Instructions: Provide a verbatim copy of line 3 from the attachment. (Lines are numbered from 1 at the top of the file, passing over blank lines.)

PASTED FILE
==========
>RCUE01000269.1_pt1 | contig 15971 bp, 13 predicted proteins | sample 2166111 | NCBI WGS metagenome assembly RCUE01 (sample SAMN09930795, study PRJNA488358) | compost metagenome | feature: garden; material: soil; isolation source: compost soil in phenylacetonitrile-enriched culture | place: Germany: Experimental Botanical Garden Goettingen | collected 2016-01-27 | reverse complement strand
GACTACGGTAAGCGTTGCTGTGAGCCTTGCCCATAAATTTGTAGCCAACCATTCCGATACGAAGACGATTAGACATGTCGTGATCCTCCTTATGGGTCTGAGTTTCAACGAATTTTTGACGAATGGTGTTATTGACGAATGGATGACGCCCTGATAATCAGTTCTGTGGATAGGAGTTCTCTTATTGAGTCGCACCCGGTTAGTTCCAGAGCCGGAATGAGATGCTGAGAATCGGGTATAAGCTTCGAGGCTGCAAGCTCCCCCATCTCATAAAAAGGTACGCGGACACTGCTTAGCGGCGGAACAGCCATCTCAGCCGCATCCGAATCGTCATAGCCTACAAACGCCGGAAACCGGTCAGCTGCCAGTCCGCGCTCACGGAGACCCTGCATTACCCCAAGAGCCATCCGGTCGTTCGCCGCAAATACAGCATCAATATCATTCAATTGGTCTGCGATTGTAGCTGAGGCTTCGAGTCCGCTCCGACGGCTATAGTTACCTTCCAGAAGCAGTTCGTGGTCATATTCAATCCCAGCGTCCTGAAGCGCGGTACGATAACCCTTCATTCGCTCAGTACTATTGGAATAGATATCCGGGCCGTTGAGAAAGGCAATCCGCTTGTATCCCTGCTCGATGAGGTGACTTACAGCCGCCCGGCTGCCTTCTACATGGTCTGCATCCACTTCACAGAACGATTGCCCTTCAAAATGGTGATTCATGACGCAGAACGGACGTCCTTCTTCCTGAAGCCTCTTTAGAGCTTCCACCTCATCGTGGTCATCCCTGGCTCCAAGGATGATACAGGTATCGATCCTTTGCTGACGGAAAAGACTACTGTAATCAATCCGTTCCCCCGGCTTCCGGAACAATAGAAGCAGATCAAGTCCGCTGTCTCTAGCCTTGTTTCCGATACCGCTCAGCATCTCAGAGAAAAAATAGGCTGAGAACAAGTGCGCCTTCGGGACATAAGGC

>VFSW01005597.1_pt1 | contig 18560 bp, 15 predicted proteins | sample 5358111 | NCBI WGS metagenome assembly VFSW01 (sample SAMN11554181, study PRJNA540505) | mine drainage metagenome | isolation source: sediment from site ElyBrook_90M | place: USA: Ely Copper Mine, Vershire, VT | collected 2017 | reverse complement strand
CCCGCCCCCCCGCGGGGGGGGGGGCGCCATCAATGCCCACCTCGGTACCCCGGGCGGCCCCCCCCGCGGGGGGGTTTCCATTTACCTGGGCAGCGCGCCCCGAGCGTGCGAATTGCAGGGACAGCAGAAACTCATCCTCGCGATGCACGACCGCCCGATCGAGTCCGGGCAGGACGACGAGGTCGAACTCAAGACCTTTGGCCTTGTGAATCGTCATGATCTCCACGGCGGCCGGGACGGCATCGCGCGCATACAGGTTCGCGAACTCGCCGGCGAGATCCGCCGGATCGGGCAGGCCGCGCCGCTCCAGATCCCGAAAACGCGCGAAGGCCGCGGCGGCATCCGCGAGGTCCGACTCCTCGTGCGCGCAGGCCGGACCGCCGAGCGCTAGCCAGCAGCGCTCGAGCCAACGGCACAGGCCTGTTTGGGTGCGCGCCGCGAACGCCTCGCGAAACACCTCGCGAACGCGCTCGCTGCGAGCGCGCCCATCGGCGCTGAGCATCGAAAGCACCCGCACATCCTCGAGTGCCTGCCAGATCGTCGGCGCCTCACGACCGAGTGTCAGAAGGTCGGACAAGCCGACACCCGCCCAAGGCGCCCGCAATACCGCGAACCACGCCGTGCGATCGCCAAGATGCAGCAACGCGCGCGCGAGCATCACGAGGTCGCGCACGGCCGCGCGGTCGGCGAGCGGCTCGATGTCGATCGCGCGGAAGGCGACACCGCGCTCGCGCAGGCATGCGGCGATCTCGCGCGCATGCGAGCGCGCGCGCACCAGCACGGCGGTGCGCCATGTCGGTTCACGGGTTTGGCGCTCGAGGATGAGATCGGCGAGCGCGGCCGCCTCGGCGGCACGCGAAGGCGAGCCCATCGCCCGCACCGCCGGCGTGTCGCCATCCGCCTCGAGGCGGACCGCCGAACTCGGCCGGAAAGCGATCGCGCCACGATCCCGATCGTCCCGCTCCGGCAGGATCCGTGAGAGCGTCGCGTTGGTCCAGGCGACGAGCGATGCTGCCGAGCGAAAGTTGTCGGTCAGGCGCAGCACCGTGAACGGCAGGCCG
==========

>VFSW01005597.1_pt1 | contig 18560 bp, 15 predicted proteins | sample 5358111 | NCBI WGS metagenome assembly VFSW01 (sample SAMN11554181, study PRJNA540505) | mine drainage metagenome | isolation source: sediment from site ElyBrook_90M | place: USA: Ely Copper Mine, Vershire, VT | collected 2017 | reverse complement strand